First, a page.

Shadows, falsehood and deceit

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Time’s winged chariot is drawing near for the March shows. So let me put up something quick about the work at Vox Populi that will leave before April.

In the front rooms were a show by the gloriously decorative Kate Abercrombie, “Four O’Clocks and Morning Glories,” Kelley Roberts’ faux-tographic “fauna,” Roxana Perez-Mendez’s video installation “Puerto Rico Airlines,” and an installation, “Bridgehead,” by Brian Dennis who is having his final show at Vox after 15 years (after all, Vox is an emerging artist coop).

Abercrombie’s gouache’s and hand-printed wallpaper installation are exuberant overgrowths of flowers invading and concealing our interior spaces. They’re beautifully done, the compositions practically trembling with color and pattern. The wallpaper would be tough to live with, but its presence under the little gouaches creates an aura of domestic decoration (image above, an untitled gouache landscape and right, the wallpaper with a couple of the gouache paintings).

Roberts is also mulling over our borrowing from nature to create something fictional, I think. She has cut out creatures like bees (left, “Bees”) or mice from a storybook vision of nature, only their missing shape remaining, in the surface photo. Underneath is another layer, the edges of the missing shapes creating shadows. There’s some eco thinking here of wildlife gone missing from the world, but there’s also some thought about the false perfection of nature as we have imagined it and rewritten it. The more saccharine the setting, the more successful these pieces are.


Perez-Mendez’s two-channel video installation (right), creates a faux Puerto Rico Airlines, with endless flight delays, incompetency and the same stewardess (probably the airline’s only employee, Perez-Mendez herself) announcing endless flight delays and other signs of PRA incompetence. Installed to resemble cheesy airport arrival-and-departure monitors, the videos are a little expected and lighter than air. Perez had a wonderful out-of-this-world video installation last year at Temple Gallery (see post), playing a bored, shallow astronaut painting her nails and reading cheesy magazines aboard a space station. The deadpan juxtaposition of space and its ordinary bored moments was hilarious.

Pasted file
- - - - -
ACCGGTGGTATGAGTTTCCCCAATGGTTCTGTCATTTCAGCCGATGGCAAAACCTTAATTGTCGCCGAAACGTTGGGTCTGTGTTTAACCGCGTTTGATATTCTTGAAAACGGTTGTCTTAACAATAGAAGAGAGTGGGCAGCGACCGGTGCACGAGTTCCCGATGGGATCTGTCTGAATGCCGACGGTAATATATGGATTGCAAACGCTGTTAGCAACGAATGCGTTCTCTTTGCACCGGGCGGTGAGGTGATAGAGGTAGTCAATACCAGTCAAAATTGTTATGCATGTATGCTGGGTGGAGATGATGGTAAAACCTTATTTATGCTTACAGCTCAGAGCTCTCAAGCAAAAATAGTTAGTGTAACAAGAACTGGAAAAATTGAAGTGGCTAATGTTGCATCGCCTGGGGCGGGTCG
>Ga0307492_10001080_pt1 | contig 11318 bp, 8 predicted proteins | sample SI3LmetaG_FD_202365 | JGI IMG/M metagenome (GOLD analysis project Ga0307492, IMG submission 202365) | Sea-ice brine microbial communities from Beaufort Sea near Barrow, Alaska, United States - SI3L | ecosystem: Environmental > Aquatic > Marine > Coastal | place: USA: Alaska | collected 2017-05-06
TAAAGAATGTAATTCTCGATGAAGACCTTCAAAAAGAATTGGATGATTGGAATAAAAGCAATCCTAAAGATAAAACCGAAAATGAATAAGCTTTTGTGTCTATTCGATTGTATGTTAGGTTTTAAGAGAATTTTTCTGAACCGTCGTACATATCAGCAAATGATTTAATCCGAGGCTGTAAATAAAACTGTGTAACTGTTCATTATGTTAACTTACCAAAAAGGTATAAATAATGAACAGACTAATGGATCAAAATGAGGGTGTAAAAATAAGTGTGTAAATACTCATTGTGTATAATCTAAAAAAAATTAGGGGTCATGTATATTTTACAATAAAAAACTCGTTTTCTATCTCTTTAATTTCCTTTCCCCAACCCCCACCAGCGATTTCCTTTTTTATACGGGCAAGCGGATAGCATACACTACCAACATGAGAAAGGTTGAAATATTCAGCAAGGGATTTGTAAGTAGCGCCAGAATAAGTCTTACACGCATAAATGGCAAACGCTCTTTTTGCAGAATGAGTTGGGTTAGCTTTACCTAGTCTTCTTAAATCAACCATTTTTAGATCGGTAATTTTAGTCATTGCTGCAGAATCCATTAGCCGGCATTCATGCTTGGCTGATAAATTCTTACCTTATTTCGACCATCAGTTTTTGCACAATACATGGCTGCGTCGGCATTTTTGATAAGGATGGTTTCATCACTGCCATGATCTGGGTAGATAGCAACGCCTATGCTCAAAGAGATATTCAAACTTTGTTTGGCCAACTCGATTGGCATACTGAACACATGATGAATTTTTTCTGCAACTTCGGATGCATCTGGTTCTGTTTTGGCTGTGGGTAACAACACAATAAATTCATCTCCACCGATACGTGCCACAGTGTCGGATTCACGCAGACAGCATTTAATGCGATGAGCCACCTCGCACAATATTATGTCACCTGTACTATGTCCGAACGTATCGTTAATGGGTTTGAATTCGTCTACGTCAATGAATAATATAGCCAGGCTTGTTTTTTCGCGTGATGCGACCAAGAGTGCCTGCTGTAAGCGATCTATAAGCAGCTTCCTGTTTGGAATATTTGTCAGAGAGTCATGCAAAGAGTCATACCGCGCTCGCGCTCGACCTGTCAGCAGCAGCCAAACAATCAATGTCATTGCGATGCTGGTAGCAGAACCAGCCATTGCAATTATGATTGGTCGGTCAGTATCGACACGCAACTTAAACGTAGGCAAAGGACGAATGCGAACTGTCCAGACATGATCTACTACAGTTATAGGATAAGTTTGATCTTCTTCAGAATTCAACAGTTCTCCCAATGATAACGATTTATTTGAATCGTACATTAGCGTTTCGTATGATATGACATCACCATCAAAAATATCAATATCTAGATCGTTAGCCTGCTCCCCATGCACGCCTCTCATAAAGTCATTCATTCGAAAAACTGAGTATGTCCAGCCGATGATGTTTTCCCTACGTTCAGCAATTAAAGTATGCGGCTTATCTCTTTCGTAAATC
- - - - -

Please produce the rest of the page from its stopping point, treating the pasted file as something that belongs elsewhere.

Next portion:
Dennis’ retreating metal wedge, “Bridgehead,” is a hanging, receding metal boardwalk of oxidized gold metal leaf concealing a chaos of back-lit, unpainted sticks that throw light shadows on the walls. The work suggests illusion and delusion, what’s hidden and revealed, and truth and shadows. Roberta reminded me that Dennis had a swell piece at the Art Alliance last year (see post), a grand gesture that took over the grand staircase, obscuring the window with sticks and brown paper–a protest against repressive national security measures. The concerns in “Bridgehead” are pretty similar, but the lines from the ceiling supporting the receding highway or boardwalk undermines some of the elegance and strength.

Roberta already told you about Jonathan Berger’s “Goner” installation (post here), and I have to say it’s a two thumbs up (four thumbs? two from her, two from me?). The good news is that it’s up for another month. But I do want to add that the space deliberately squeezes and cramps. It’s tough to take a giant step, coralled into small walkways. It’s tough to stand up straight with lamps hovering low. I love installations that give a physical sensation of a particular space–in this one a coffin, a cemetery, a sense of losing a vision of the horizon . Even the rollercoasters made me think thoughts of the fragility of life, of exuberance easily snuffed.

Much to my surprise, two young women who were in the room at the same time I was seemed quite dissatisfied by the piece. That’s why there’s apples and oranges.

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